A history of the English people, Volume 8

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Funk and Wagnalls, 1683 - Great Britain
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Page 61 - ... according to the ancient and fundamental laws of this kingdom, the government is, and ought to be, by king, lords, and commons.
Page 132 - I am now indebted, as being a work not to be raised from the heat of youth or the vapours of wine : like that which flows at waste from the pen of some vulgar amourist, or the trencher fury of a rhyming parasite...
Page 38 - ... as now they are ; with other things appertaining to what hath been called the New Philosophy, which from the times of Galileo at Florence, and Sir Francis Bacon (Lord Verulam) in England, hath been much cultivated in Italy, France, Germany, and other parts abroad, as well as with us in England.
Page 156 - I walked to a neighbouring town, and sat down upon a settle in the street, and fell into a very deep pause about the most fearful state my sin had brought me to ; and after long musing, I lifted up my head, but methought I saw as if the sun that shineth in the heavens did grudge to give me light...
Page 69 - Belial came last, than whom a Spirit more lewd Fell not from Heaven, or more gross to love Vice for itself...
Page 157 - I found myself a man encompassed with infirmities ; the parting with my wife and poor children hath often been to me in this place as the pulling the flesh from the bones, and that not only because I am somewhat too fond of these great mercies, but also because I should have often brought to my mind the many hardships, miseries, and wants that my poor family was like to meet with, should I be taken from them, especially my poor blind child, who lay nearer my heart than all beside.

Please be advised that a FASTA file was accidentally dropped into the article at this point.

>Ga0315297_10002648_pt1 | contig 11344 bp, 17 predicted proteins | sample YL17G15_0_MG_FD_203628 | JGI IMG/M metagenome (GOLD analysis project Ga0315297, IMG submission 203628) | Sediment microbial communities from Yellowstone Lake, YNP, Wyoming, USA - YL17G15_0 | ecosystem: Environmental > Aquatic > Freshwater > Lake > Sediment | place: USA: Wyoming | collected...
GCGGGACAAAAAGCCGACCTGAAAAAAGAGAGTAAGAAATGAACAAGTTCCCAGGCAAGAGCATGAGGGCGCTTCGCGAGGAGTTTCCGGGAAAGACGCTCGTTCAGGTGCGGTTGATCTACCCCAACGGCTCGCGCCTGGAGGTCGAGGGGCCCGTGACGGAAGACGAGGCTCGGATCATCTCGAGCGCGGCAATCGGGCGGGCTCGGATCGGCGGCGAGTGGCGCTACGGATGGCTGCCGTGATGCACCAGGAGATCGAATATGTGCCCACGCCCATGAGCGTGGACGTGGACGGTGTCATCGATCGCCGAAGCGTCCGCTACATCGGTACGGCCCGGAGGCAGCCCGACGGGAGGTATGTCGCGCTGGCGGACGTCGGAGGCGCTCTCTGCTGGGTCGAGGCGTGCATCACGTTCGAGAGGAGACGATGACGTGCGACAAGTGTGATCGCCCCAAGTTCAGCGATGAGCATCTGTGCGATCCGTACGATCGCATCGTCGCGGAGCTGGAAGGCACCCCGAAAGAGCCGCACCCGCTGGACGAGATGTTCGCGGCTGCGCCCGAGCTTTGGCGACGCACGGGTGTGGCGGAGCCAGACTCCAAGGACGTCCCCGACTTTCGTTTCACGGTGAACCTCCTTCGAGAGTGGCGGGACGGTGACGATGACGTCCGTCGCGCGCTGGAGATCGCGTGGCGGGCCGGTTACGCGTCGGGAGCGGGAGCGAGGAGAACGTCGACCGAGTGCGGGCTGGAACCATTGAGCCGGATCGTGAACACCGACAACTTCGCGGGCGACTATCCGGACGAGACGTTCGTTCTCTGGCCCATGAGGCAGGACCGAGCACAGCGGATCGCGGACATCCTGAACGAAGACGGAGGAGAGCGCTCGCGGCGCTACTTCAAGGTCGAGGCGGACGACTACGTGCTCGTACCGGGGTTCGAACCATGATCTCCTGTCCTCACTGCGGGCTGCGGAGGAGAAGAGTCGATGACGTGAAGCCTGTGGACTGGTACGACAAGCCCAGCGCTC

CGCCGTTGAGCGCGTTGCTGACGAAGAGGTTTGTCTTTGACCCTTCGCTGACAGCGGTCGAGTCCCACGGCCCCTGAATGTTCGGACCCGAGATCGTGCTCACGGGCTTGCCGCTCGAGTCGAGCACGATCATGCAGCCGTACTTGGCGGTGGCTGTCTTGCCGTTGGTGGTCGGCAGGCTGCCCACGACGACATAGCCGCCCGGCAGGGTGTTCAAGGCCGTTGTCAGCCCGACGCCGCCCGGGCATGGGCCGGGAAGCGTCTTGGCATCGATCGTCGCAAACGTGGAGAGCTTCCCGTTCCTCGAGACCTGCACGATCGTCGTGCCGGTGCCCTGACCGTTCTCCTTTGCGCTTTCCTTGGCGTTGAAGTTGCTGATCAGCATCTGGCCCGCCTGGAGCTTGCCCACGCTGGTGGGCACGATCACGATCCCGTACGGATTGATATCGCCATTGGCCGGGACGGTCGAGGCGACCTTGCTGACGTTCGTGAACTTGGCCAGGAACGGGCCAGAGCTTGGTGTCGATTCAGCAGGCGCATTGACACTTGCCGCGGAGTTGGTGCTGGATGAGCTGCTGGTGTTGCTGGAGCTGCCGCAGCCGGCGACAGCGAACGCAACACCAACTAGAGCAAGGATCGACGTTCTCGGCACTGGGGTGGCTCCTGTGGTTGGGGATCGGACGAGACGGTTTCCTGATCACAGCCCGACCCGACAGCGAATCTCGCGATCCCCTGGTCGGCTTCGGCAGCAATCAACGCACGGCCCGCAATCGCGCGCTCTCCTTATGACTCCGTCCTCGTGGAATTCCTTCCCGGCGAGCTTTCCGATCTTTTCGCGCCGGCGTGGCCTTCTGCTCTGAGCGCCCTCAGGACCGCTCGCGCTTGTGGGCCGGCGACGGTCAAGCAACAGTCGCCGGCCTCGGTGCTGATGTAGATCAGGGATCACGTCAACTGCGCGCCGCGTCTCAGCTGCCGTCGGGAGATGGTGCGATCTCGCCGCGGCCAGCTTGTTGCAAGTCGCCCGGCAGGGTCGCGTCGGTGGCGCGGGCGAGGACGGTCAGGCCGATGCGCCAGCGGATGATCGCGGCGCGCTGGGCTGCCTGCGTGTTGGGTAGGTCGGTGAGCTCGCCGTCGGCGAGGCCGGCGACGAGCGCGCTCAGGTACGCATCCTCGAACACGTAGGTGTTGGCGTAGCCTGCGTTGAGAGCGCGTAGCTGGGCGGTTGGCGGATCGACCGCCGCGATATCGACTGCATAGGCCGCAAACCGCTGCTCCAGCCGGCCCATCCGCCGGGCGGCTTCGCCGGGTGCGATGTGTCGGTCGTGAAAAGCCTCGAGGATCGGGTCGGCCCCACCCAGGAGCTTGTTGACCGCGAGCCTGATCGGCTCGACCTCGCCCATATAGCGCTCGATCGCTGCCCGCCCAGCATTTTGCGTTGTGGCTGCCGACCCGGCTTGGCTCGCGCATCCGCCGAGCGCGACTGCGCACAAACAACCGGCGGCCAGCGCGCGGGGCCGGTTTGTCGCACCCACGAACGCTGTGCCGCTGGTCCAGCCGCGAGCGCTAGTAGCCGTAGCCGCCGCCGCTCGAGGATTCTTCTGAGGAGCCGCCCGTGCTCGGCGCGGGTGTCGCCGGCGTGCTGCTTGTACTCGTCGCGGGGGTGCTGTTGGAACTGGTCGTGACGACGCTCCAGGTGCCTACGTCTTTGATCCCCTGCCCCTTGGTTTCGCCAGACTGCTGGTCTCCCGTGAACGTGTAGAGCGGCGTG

Page 10 - They told me that except I would undertake the government they thought things would hardly come to a composure or settlement, but blood and confusion would break in upon us. I refused it again and again ; not complimentingly, — as they know, and as God knows.
Page 42 - God, and laying them upon men's consciences together, under the equal penalty of death and damnation ; this vain conceit that we can speak of the things of God better than in the words of God ; this deifying our own interpretations, and tyrannous enforcing them upon others ; this restraining of the word of God from that latitude and generality, and the understandings of men from that liberty, wherein Christ and the apostles left them, is and hath been the only fountain of all the schisms of the church,...
Page 132 - Memory and her siren daughters ; but by devout prayer to that Eternal Spirit who can enrich with all utterance and knowledge, and sends out his seraphim with the hallowed fire of his altar to touch and purify the lips of whom He pleases.
Page 62 - In the Revolution of 1688 Puritanism did the work of civil liberty which it had failed to do in that of 1642. It wrought out through Wesley and the revival of the eighteenth century the work of religious reform which its earlier efforts had only thrown back for a hundred years. Slowly but steadily it introduced its own seriousness and purity into English society, English literature, English politics. The whole history of English progress since the Restoration, on its moral and spiritual sides, has...

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